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As the country continues through the 2020 presidential election cycle, we at National Crittenton feel it is imperative to highlight the many ways in which girls and gender-expansive young people are impacted by the positions and policies many of the candidates build their campaigns on. That’s why we decided to issue a special series of the Centering Girls in Systems Change newsletter – a newsletter a week covering juvenile justice, gender-based violence, health and reproductive justice, education, child welfare and youth homelessness, and immigration.
When this project launched, there were 13 candidates in the race (11 Democrats and two Republicans). As their numbers have dwindled to 5 candidates (4 Democrats and one Republican, not including the President) running for office, we’ve taken a closer look at their stances and track records on issues that impact the health and livelihood of girls and gender-expansive young people across our country. Check out our previous editions on juvenile justice, gender-based violence, education justice, health care, and immigration.
This is our final installment of this series. We will release a PDF combining all the previous editions of the series in the coming weeks. We will return to our regular Centering Girls in Systems Change format next month.
WEEK 5, PT. 2 – FAMILY SEPARATION: CHILD WELFARE
In putting together this final installment of Centering Girls in the Race for the Presidency, we discovered a lack of published policy proposals related to child welfare, echoing the reality that Shanta Trivedi wrote about back in November for The Hill: while each of the candidates has some kind of plan to address family separation at the border, none of the presidential candidates have “a plan for the other form of family separation that also impacts hundreds of thousands of American families every day — foster care.”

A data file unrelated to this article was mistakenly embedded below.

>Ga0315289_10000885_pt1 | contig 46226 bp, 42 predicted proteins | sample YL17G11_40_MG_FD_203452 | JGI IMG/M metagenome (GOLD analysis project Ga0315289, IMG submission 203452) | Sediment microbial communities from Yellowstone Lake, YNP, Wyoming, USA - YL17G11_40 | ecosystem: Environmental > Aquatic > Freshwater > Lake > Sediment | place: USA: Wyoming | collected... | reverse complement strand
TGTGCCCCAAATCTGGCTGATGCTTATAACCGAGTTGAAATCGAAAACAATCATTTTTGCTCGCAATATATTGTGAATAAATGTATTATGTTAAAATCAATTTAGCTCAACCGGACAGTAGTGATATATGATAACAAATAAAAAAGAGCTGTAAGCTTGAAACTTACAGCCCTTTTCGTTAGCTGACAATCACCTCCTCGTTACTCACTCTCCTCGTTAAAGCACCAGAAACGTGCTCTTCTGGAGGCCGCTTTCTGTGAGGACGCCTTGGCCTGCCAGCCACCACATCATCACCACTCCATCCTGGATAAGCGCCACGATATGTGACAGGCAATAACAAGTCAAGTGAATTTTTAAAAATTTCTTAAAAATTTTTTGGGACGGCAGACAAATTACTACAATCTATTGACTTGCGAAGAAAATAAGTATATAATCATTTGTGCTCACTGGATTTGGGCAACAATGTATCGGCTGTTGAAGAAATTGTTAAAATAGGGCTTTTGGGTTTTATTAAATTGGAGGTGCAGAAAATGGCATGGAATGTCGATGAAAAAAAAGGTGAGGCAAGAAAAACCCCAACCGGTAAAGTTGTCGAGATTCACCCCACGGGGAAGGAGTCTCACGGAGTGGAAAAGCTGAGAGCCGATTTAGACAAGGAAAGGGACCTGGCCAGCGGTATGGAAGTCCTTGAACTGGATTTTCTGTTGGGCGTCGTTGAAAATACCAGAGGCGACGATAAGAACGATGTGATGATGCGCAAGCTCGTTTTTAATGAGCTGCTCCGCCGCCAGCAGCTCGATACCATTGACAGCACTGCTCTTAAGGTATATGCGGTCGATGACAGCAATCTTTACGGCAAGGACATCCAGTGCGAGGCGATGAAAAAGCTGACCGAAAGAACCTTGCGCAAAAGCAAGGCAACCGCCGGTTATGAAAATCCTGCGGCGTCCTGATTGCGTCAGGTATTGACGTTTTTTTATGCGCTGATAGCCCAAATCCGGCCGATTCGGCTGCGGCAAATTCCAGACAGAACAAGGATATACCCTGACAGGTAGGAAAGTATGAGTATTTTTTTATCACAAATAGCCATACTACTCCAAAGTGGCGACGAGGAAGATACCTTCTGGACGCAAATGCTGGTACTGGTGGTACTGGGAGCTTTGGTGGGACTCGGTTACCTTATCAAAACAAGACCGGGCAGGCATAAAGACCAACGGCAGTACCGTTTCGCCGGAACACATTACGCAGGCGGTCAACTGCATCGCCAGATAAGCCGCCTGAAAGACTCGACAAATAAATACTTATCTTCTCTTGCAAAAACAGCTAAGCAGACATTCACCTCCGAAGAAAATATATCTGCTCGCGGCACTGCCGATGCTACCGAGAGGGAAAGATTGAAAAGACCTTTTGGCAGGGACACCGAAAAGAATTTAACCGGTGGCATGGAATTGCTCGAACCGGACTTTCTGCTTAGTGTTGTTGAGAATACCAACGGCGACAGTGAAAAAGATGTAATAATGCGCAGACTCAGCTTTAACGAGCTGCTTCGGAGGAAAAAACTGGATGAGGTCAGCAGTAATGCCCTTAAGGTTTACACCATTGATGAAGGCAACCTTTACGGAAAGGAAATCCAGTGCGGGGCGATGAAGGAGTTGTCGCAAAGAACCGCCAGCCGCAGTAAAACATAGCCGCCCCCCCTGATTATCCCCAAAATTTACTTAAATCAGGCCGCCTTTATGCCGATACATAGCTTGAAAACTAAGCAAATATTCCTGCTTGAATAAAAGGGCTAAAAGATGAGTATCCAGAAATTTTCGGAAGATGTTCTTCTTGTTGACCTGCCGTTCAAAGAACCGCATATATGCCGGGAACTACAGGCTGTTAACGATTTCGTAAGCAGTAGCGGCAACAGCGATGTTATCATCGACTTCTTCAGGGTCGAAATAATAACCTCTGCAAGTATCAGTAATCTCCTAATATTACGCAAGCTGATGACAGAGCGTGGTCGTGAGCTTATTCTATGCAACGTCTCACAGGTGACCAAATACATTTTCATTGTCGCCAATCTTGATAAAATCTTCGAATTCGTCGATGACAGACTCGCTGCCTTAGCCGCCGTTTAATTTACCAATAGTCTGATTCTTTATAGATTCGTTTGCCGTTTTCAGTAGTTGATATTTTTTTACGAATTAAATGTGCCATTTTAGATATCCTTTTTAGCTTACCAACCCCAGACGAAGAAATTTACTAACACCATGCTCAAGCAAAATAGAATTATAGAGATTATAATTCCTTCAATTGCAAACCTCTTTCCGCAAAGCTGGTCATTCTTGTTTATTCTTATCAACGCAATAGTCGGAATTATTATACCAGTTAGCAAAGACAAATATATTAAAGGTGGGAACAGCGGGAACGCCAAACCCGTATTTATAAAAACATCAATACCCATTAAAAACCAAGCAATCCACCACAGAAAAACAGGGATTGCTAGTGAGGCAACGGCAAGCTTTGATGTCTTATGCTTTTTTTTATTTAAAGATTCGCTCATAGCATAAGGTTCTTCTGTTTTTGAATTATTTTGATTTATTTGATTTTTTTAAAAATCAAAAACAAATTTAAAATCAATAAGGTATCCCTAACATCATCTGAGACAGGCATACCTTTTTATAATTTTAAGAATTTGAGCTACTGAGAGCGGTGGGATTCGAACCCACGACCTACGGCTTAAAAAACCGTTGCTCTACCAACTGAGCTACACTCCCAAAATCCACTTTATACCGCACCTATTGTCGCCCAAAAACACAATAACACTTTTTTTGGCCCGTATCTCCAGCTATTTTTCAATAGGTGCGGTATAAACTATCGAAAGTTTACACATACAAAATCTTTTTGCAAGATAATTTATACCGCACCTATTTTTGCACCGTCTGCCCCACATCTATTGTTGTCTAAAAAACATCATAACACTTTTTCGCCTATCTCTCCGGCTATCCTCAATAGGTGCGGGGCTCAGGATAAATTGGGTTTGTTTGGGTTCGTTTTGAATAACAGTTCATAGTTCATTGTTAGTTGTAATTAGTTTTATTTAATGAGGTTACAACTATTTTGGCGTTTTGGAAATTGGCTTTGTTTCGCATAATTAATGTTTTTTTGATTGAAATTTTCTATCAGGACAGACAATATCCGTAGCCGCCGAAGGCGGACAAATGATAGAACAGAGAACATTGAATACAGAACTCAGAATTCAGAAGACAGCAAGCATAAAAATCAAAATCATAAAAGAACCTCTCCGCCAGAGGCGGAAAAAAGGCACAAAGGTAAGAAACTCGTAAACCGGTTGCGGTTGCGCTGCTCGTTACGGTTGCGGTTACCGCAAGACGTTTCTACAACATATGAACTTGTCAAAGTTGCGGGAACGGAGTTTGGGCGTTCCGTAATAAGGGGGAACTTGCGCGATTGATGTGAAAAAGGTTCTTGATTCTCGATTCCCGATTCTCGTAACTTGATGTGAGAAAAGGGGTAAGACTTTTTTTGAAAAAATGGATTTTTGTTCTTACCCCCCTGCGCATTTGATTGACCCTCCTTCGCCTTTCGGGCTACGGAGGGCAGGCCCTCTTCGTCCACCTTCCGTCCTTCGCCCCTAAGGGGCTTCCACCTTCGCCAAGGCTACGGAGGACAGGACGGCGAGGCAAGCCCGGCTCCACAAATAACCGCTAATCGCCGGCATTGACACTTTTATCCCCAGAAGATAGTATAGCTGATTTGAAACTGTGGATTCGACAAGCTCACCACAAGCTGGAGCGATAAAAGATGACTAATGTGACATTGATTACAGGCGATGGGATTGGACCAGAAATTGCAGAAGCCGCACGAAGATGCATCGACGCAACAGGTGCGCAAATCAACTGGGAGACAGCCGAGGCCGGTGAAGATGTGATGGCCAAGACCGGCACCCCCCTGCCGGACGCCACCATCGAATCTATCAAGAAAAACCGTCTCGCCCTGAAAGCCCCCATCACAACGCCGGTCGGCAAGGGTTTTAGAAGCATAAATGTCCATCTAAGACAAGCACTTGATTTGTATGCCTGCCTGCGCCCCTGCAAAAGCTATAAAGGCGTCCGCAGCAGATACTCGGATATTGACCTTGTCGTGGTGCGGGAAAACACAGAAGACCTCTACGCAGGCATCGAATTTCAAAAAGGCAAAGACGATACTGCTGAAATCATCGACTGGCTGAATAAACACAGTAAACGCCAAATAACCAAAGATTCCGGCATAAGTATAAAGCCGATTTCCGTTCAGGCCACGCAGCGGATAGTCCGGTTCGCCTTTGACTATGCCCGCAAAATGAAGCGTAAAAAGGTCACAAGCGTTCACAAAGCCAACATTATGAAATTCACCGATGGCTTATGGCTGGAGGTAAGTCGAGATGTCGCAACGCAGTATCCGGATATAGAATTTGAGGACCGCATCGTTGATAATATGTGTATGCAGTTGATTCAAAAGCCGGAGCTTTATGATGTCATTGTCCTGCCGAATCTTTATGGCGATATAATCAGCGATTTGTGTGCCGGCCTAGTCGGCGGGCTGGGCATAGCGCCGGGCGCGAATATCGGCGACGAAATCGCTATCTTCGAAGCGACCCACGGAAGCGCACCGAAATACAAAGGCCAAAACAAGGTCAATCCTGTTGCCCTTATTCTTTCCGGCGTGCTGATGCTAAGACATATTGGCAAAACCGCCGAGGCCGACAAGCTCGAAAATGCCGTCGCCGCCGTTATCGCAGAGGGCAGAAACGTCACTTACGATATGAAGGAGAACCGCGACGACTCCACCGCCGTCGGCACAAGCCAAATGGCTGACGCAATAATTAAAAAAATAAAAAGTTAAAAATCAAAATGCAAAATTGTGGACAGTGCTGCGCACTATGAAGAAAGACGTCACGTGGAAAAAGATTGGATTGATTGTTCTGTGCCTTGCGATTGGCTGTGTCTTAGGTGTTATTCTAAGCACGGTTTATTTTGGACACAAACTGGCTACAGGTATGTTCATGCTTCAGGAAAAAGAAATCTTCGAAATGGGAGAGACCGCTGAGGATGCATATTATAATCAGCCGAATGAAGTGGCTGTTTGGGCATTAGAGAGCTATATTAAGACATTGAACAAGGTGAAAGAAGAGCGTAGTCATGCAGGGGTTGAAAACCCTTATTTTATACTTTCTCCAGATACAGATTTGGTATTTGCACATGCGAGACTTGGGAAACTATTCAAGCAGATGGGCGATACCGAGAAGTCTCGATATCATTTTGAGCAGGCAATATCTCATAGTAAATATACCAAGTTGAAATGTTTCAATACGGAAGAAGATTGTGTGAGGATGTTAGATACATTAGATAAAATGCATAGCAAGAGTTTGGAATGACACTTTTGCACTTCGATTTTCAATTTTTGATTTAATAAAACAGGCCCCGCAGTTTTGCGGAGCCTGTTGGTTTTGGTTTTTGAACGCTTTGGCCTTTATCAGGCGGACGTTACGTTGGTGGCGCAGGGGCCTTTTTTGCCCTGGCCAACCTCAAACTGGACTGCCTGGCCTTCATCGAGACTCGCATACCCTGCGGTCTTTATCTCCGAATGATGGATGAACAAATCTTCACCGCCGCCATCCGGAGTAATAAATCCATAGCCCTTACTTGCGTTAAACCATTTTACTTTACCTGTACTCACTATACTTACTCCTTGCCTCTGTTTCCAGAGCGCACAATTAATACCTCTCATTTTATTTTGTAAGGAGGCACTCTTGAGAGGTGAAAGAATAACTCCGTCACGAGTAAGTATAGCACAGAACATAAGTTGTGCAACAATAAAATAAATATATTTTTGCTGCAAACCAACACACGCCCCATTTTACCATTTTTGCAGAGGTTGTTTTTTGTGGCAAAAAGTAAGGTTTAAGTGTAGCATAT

Due to this lack of information, we have divided this last installment into two sections related to family separation: yesterday’s edition focused on immigration, and this final edition covers the few elements of child welfare- and youth homelessness-related policies included in some of the candidates’ published plans. Because none of the remaining candidates have a given section dedicated to child welfare, we have pulled child welfare-related policy from some of their other policy plans (i.e. housing, education, LGBTQ+ equality, etc.)
Joe Biden, Former Vice President
Current Policies/Positions: Biden’s housing plan includes increasing funding and access to affordable housing, supporting the passage of the Ending Homelessness Act, investing $13 billion to tackle homelessness in five years–with a portion specifically earmarked for homeless children and young adults, increasing access to supportive housing, protecting the civil rights of LGBTQ individuals in housing and shelters, increasing funding for the Runaway and Homeless Youth Act, and ensuring LGBTQ individuals have access to transitional living programs. Biden’s plan for “educators, students, and our future” includes providing early childhood development support to families through their pediatrician’s office and doubling federal funding for home visiting programs.